The Westpac veteran picked economic growth of 3 per cent, pretty close to the 2.8 per cent we’ve got so far (for the year to September) and much closer than previous forecasters of the year Stephen Anthony and Renee Fry-McKibbin who picked 1.6 and 1.8 per cent.

More importantly and less commonly, Evans picked nominal growth of 5.4 per cent, way in excess of the 3 per cent that prevailed when he made the forecast and the sort of jump not seen since the mining boom. Nominal growth is measured in actual dollars of income, the kind that matter for the budget. A surge in iron ore prices (which Evans also picked) pushed up nominal growth to 5.9 per cent, more than the highest of the forecasts this time last year, but within range of the 5.4 per cent picked by Evans and also Paul Bloxham of HSBC.

To forecast that the Reserve Bank would keep its cash rate steady for an entire year notwithstanding the surge in national income required restraint and a reading of the bank that has made Evans, a former research manager at the bank, one of the best at predicting when it will and won’t move. For what it’s worth, in today’s survey he is predicting the second year in a row without a move in the 1.5 per cent cash rate, something that, if it happens, will be the longest period of steady rates since the bank began publishing its decisions in 1990.

Bloxham, another Reserve Bank alumni, also correctly picked 2017 as a year without rate moves and is expecting that to continue into the second half of this year, although this isn’t reflected in the published survey results that show him tipping an increase to 1.75 per cent. He has since revised away that increase in the wake of the tame inflation figure published after the survey deadline. Bloxham might have been named forecaster of the year along with Evans were it not for his over-optimistic prediction for headline economic growth of 3.4 per cent.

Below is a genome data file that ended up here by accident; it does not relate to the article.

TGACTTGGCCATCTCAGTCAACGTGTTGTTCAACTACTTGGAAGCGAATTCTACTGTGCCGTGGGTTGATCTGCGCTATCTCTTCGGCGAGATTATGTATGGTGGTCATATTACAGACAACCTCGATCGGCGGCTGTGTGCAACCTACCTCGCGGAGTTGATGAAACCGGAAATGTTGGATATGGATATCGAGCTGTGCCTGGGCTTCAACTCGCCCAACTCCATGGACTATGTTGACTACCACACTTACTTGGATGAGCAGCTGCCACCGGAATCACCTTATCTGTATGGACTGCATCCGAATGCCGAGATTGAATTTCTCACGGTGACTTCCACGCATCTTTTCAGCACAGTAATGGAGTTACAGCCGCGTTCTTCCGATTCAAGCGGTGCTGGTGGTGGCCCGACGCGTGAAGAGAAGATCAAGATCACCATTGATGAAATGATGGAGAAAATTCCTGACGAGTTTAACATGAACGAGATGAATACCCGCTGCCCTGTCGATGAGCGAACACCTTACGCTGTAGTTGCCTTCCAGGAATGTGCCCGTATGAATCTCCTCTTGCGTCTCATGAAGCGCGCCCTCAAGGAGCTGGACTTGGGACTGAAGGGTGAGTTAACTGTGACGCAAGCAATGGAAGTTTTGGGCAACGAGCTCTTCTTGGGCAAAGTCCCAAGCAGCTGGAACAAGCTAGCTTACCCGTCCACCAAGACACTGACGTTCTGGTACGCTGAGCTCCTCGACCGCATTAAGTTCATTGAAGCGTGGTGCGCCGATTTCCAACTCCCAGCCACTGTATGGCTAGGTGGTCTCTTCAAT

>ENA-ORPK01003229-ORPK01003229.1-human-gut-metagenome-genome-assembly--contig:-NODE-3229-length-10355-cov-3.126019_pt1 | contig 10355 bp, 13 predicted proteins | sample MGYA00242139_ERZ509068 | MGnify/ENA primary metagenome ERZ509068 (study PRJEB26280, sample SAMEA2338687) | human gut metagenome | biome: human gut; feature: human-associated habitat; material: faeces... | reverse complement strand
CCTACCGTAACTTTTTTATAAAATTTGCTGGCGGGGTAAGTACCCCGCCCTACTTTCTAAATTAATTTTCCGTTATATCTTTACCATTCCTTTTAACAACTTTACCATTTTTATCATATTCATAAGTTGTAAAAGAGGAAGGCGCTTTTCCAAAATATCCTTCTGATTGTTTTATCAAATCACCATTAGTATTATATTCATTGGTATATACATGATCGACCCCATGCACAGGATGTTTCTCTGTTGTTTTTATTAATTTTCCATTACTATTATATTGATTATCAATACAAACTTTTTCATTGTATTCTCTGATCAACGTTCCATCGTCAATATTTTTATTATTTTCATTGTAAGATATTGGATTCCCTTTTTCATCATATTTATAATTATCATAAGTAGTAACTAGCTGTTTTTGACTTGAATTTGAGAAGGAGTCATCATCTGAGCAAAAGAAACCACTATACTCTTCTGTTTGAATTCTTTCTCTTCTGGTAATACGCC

Only seven of our 27 panelists predicted a turndown in housing investment, Evans among them. Most correctly predicted a further slide in mining investment, but few picked the scale of the lift in non-mining investment which in the year to September recovered 9 per cent. The closest were Stephen Koukoulas (up 10 per cent), Richard Yetsenga (up 9 per cent) and Su-Lin Ong (up 8 per cent).

The Australian dollar came in much higher than Evans and the bulk of the panel had expected at 78 US cents and has since climbed to 80 cents. The average forecast, and Evans forecast, was 72 cents. The closest were 77 cents (Jakob Madsen), 76 cents (Besa Deda and Bill Mitchell) and 78 cents (Neville Norman).

The 10 year bond rate came in lower than expected at 2.6 per cent. The panel had picked an average nearer 3 per cent as had Evans. The most accurate forecasts (and bond rates are one of the key things market economists are paid to forecast) were by Saul Eslake, Fry-McKibbin, Koukoulas, Madsen, Mitchell and the National Australia Bank’s Riki Polygenis.

The ASX 200 closed the year up 7 per cent, better than the average forecast of 2.25 per cent, close to the gains of 5 to 6 per cent predicted by Evans, Koukoulas and Norman, and very close to the gain of 6.5 per cent predicted by Julie Toth of the Australian Industry Group.

Evans doesn’t work alone. He has a team of six Australian economists who toss ideas around and play devil’s advocate. Although they can use computer models, they are wary of them.

Senior economist Matthew Hassan says mechanical models go wrong during major shifts. The latest iron ore price boom was one. The model said it would boost consumer spending.

Evans and his team thought that it would at first, but then incorporated detailed insights from their consumer sentiment survey which told them the relationship had broken down. They are not afraid to change their forecasts, and they issue announcements when they do, which often move markets.

But they are also prepared to stick with a view. Hassan says they’ll do it longer than others if they think they are right.

In The Age and Sydney Morning Herald